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Scope in Javascript

murithi profile image Eric Murithi Updated on ・1 min read

Scope can be said to be a set of rules that indicate where we should look for a variable. It defines the area where variables are available. A variable will normally belong to a certain context of execution. In this context certain variables- values and expressions are "visible" and or can be refered to. Outside of this, there's no access to the variable.

Variable scope

Normally variables in Javascript will either be defined in global or local scope. A variable declared outside a function is global. Otherwise, variables are limited to the local scope of the function in which they are defined.

Global Scope

A variable declared as global lives throughout run-time. It is accessible and alterable in any scope as the global scope is a parent to all scopes in the execution.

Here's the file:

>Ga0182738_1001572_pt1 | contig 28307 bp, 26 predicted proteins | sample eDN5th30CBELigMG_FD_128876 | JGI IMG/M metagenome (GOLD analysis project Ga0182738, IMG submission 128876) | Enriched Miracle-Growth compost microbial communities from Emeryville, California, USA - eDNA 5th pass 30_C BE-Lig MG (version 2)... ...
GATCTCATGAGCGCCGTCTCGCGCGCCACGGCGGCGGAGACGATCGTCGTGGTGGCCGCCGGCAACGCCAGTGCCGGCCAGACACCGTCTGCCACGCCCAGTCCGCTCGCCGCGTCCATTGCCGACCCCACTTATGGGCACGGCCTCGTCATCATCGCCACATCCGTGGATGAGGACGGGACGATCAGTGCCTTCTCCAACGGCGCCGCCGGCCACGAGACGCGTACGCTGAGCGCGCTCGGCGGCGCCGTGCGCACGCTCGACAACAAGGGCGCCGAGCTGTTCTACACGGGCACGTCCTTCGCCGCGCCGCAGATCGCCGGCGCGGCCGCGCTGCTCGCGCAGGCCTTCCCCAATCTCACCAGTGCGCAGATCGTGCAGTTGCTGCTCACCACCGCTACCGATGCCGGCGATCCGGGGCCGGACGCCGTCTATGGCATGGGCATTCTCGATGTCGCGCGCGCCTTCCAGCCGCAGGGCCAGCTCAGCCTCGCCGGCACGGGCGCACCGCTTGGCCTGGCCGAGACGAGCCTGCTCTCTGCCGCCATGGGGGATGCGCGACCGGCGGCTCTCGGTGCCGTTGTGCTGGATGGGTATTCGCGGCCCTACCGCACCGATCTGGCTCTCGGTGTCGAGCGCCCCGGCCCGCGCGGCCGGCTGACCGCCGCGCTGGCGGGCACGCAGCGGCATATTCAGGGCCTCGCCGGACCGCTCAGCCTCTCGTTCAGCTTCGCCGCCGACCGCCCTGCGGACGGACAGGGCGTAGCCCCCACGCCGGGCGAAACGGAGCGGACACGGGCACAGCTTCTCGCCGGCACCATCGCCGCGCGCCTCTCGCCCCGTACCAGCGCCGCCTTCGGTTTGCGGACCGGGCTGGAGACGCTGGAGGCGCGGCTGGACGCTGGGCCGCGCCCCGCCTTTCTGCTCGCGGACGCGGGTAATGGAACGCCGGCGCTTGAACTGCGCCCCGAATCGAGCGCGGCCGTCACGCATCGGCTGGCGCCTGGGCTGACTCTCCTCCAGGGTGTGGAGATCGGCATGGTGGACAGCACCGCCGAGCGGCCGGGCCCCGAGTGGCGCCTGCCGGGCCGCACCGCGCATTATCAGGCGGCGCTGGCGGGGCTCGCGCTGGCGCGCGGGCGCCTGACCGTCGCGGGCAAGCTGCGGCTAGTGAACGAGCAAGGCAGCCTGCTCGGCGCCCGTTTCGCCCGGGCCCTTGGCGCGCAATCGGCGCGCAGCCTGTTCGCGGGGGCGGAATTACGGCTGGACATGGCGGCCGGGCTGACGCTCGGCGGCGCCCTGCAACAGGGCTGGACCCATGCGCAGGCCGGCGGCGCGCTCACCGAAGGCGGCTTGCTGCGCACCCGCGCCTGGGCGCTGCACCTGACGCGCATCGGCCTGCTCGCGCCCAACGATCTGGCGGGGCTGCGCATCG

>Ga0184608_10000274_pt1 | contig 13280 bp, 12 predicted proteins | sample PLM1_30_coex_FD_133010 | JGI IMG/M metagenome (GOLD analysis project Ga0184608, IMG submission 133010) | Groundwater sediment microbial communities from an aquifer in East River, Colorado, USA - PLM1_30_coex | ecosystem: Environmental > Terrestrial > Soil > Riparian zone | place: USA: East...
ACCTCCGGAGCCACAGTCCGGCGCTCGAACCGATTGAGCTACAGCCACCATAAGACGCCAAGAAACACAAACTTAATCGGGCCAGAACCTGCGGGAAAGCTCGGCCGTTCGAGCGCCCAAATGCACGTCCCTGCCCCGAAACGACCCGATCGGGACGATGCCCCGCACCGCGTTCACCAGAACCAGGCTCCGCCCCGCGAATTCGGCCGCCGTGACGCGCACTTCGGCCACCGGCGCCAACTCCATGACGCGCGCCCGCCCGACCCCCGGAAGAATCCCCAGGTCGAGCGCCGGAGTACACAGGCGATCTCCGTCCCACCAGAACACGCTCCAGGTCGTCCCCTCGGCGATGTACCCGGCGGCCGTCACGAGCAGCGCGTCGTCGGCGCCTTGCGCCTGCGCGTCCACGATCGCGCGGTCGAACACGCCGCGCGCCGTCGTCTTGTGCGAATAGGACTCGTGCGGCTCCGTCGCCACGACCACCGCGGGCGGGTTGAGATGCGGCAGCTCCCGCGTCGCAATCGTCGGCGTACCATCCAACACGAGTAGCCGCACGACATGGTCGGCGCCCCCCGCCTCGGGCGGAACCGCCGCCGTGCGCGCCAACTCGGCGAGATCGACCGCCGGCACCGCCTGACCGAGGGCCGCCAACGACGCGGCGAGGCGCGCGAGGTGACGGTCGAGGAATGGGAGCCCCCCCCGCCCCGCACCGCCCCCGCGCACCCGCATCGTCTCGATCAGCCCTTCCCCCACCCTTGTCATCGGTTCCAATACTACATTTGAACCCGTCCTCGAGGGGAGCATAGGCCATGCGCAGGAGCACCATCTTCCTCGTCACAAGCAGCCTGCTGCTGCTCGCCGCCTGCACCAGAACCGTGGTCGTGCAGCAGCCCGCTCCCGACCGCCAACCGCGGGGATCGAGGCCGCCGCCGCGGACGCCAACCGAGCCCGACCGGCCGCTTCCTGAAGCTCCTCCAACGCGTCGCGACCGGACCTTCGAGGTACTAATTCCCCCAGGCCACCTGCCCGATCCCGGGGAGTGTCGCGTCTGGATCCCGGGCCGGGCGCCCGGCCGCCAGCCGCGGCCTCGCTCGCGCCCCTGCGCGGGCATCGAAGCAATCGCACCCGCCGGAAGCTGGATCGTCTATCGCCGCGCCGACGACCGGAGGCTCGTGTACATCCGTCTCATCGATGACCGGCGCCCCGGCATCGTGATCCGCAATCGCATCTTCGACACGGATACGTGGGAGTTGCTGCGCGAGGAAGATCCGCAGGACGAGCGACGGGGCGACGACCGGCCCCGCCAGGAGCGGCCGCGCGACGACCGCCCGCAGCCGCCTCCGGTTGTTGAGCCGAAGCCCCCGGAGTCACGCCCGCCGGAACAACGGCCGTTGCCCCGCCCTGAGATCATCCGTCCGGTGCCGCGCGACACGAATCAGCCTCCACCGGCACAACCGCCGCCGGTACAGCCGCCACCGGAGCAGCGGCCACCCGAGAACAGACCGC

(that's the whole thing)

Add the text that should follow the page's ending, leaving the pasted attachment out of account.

//carname is  accessible here
            var carname="Mercedes Benz";

            function car() {
                console.log(carname); // Mercedes Benz
                //carname is accessible from within here
            }

            console.log(carname); // Mercedes Benz
            //carname is  accessible here

Local Scope

While global scope is useful in programming, it's not always good practise. Following the "Principle of Least Privilege" in software design, it's always best to apply scope-hiding techniques. This entails declaring variables nested inside blocks or functions. This creates what we call local scope.

In Javascript, a locally scoped variable is available only within the function wherein it's defined. Variables living here have their scope recreated with every call of the function during runtime. The variables remain inaccessible unless reference is within the local scope of the function.

            //carname is not accessible here
            function car() {
                var carname = 'Mercedes Benz';
                //carname is accessible from within here
                console.log(carname); // Mercedes Benz
            }